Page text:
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Dolan: Financial clout of big guns creating divide

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Westmeath footballer Dessie Dolan

Westmeath footballer Dessie Dolan

SPORTSFILE

From left to right, Waterford hurler Noel Connors, Down footballer Benny Coulter, Dublin footballer Bernard Brogan, Westmeath footballer Dessie Dolan and Kilkenny hurler Michael Fennelly

From left to right, Waterford hurler Noel Connors, Down footballer Benny Coulter, Dublin footballer Bernard Brogan, Westmeath footballer Dessie Dolan and Kilkenny hurler Michael Fennelly

SPORTSFILE

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Westmeath footballer Dessie Dolan

WITH Division 1 football to look forward to next year and an average squad age in the early 20s, the future is bright for Westmeath.

But it is with a slight sense of trepidation that Dessie Dolan and Westmeath will pitch up in Croke Park to face Dublin on Saturday night.

At least part of that is based on the recent history between the sides as margins of 10 and 27 points separated them in their last two championship meetings in Croke Park.

But perhaps the greater part of his concern stems from how the top-ranked teams, of whom Dublin are one, have dismissed their opposition in recent weeks with Mayo, Kerry and Cork all recording alarmingly facile wins.

Talent, Dolan agrees, is one issue but their superiority is underpinned by a spend on county teams that dwarfs their rivals. Money is talking like he has never seen before in his 14-year career.

"Finance would definitely be an issue," says the former All Star. "When you hear Donegal going for a training camp from a Tuesday to a Saturday, the first question I ask is, 'Are none of them working?' GPS systems, you see a lot of teams having that in place. Okay, some Division 4 teams have it too.

"But it's just money again with training camps and nutritionists. You hear that Andy Moran had an individual coach to try and get him back on track and the level of professionalism that those teams are going to. It is remarkable but it's finance too.

"There's no doubt about it, there's a different level between the top teams. I think there's six teams in Ireland and they've just gone through the roof in terms of preparation and never before have I seen a situation where teams are getting beaten the way they are.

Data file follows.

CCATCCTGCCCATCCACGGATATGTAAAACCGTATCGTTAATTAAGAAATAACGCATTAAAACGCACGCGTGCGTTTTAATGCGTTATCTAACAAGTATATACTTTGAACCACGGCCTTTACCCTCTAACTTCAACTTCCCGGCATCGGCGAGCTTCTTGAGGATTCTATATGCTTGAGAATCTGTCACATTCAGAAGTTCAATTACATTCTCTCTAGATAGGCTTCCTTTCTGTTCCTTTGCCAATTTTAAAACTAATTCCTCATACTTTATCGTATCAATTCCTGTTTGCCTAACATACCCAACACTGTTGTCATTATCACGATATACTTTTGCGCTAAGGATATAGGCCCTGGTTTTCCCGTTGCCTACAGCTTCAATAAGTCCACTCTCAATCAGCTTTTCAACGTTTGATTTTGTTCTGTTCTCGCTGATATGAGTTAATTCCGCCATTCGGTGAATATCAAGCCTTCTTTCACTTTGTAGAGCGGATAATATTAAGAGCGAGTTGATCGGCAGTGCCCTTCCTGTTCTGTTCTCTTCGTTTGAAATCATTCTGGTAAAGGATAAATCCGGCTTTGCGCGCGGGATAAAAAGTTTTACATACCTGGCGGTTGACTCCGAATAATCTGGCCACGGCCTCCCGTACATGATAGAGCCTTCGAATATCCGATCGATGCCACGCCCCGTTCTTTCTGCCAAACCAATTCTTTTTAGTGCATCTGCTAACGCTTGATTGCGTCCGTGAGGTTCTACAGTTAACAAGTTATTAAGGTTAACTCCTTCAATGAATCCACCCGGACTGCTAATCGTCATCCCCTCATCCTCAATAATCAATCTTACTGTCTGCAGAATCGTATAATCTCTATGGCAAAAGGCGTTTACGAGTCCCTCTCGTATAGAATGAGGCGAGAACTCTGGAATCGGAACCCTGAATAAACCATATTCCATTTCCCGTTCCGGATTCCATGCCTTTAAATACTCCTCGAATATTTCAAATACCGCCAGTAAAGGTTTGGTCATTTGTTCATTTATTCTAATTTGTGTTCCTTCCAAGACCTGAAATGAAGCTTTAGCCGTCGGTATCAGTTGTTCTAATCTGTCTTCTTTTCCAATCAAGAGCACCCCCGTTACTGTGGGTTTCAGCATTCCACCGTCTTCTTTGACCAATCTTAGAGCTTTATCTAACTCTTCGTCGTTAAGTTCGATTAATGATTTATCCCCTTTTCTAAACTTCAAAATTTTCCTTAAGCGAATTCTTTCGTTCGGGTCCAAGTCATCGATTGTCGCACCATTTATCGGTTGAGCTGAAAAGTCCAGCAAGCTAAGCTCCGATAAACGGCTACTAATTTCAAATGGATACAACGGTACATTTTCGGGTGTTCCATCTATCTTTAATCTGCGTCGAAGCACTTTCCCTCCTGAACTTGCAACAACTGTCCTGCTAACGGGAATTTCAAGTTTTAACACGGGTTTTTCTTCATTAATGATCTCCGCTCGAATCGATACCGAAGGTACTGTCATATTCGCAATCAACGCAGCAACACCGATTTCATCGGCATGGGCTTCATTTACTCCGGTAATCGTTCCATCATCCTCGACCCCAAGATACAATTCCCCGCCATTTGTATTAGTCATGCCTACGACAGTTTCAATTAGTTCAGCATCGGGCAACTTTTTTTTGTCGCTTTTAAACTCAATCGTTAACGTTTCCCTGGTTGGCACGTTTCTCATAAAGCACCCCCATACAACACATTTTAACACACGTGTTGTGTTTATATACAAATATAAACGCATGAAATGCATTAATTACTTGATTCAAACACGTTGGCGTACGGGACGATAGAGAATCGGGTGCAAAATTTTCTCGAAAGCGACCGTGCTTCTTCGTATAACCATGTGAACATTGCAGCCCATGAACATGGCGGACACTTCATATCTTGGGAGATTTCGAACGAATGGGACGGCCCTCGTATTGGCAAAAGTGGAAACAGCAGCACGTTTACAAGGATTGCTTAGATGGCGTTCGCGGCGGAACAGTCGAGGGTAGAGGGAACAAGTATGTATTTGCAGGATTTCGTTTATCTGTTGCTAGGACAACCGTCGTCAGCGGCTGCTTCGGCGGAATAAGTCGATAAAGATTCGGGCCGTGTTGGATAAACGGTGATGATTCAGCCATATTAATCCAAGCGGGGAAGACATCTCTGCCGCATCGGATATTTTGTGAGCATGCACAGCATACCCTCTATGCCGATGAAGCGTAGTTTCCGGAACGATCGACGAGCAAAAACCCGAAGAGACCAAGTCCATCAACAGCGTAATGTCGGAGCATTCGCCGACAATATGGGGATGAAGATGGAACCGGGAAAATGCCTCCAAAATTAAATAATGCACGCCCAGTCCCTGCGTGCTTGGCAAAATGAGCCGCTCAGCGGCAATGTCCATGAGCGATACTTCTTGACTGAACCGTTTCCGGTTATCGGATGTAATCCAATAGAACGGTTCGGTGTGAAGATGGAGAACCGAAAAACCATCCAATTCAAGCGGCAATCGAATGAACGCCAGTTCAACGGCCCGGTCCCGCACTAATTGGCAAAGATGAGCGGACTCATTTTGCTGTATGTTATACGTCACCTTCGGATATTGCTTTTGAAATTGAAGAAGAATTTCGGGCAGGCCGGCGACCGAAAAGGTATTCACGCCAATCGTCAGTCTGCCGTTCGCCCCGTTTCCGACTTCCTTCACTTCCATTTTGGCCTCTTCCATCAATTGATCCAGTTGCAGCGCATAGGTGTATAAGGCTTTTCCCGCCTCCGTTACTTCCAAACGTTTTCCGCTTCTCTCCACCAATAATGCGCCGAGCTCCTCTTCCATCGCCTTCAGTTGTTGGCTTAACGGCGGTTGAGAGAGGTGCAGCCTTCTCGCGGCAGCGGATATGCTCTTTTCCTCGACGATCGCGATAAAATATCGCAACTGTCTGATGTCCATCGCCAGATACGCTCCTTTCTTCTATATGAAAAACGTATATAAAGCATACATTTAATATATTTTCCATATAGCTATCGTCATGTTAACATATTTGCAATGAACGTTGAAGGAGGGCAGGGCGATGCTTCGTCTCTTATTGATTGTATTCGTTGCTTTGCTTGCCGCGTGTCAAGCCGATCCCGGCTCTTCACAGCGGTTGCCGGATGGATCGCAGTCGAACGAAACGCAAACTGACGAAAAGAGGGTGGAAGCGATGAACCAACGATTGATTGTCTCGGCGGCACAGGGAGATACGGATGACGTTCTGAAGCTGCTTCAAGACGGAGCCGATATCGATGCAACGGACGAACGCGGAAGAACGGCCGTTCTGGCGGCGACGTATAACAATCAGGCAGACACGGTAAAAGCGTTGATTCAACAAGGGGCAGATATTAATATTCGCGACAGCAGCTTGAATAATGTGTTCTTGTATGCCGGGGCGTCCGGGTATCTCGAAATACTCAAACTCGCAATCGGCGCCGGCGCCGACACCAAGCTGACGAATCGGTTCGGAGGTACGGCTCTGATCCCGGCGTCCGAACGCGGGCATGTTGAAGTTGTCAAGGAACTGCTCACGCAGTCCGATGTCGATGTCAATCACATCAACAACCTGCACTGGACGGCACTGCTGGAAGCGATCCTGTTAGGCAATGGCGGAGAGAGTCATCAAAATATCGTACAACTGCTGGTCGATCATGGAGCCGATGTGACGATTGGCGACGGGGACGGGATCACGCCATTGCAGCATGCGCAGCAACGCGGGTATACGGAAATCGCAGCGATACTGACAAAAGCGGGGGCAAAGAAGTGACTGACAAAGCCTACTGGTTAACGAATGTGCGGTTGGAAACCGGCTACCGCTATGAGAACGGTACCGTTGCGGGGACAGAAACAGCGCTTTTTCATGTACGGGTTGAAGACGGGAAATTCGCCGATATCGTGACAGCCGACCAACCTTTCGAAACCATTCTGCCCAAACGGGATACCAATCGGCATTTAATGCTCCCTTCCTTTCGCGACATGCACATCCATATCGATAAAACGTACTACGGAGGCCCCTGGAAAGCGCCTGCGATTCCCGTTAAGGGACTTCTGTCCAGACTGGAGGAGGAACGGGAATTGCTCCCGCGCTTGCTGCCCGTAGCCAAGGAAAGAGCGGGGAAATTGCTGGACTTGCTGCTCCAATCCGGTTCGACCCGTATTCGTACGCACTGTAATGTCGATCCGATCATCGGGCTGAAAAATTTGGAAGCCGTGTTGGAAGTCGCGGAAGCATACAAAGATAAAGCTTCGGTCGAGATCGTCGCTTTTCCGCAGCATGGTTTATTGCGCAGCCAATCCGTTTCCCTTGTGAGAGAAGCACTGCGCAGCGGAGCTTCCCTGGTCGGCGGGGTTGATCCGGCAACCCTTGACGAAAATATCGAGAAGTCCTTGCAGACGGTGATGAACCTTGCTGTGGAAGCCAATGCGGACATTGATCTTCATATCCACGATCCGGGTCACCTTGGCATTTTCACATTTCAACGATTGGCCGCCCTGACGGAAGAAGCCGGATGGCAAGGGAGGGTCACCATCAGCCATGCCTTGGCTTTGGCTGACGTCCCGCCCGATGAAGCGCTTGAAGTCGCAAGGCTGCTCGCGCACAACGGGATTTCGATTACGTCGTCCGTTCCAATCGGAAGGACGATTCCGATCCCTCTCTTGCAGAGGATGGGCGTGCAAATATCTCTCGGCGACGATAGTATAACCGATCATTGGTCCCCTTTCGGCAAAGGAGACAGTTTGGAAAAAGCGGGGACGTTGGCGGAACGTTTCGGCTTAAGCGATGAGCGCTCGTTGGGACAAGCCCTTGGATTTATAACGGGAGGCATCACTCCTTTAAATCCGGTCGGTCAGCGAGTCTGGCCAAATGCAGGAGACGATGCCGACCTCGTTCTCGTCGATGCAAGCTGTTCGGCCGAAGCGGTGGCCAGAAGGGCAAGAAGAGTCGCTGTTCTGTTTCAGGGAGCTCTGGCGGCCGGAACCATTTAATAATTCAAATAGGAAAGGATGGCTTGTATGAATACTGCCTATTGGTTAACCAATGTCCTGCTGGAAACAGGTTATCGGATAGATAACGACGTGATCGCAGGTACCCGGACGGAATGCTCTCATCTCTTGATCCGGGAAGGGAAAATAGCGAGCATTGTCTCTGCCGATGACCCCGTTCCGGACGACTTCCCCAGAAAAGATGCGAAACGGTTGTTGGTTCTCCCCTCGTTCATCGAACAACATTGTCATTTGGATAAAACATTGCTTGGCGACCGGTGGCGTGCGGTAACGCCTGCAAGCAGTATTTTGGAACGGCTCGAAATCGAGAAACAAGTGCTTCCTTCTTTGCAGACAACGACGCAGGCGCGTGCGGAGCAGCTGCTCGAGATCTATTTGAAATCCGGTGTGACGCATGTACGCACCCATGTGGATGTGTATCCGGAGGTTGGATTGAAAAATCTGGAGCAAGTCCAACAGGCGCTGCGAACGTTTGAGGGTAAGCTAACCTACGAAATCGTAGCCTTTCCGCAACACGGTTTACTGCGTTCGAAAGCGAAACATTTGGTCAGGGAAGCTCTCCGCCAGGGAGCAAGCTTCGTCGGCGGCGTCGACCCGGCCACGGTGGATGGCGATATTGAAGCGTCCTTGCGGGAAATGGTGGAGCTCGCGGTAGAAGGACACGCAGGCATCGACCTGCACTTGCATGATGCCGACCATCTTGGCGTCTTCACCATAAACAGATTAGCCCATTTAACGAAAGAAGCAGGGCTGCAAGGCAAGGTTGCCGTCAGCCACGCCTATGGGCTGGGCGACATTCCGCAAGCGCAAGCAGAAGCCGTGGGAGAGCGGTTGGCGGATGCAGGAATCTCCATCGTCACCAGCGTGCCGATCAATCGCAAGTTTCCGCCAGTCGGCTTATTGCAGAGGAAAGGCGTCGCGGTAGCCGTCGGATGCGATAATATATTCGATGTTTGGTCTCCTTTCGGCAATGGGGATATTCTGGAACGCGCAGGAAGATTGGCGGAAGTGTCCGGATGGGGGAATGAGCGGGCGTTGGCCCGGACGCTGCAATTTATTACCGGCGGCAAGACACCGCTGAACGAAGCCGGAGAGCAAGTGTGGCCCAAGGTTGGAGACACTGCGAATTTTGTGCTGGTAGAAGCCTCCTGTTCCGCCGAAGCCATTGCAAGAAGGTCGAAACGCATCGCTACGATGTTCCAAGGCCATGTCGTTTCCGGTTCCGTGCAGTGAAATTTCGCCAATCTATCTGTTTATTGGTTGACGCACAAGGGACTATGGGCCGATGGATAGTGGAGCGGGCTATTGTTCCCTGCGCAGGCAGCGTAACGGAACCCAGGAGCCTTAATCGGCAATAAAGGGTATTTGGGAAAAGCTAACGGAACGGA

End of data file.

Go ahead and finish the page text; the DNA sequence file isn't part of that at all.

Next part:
"And I would be concerned the way that's happening because when I look at the teams and the preparation, and I've watched a lot of Division 1 games, there's definitely a big difference between Division 1 and 2.

"As I was playing all those years I didn't see it as evident as I did now. A lot of the teams can't keep up to that level, there's a couple of elite teams and the rest of us are just making up the numbers."

It's a stark assessment, particularly coming from a Westmeath camp that is seen as one of the more progressive around.

Only once in his career, which started away back in 1999, has Dolan been on a Westmeath team that has beaten Dublin in the championship.

That came back in 2004 when Paidi O Se's side ambushed the Dubs but should the Lake County be on the receiving end this weekend, Dolan's assertion will carry more weight.

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"Saturday night is Dublin's eighth game at Croke Park out of 10 this year. They know the pitch, the know the supporters, they know everything about it. They played well here all year. They have the supporters on their back.

"Everything is in their favour. We haven't beaten Dublin in nine years. Realistically everything is in their favour. We have worked hard this year but at the same time we know that it's a seriously difficult assignment on Saturday night."

Dolan spent last summer in Boston, taking a hiatus from inter-county football after Garrycastle's club campaign had gone all the way to St Patrick's Day but he insisted he always intended returning to Westmeath colours.

"I don't think it would have been a good way to go out. I went to America for my own reasons. Garrycastle had a long year. My wife had just got pregnant and I decided to go away for a break but keep it to ourselves.

"I was never going to just leave Westmeath in those circumstances. It wouldn't have been the right thing to do. I've always had a very good relationship with the players, supporters and managers I've been involved with and when Pat rang me, straight away I'd no hesitation going back in because I felt I owed everyone to finish off properly."

A hamstring injury and Westmeath's good form meant Dolan only forced his way back into Pat Flanagan's side for the championship opener against Carlow that set up a date with the Dubs.

Along with Garry Connaughton and Denis Glennon, Dolan is the only survivor from that 2004 success and while he sees a bright future for the county, he's pleaded for patience, starting with Saturday night.

"It's important for the development of our team and all of those young lads that we put in a good performance the next day and set a marker down."

Irish Independent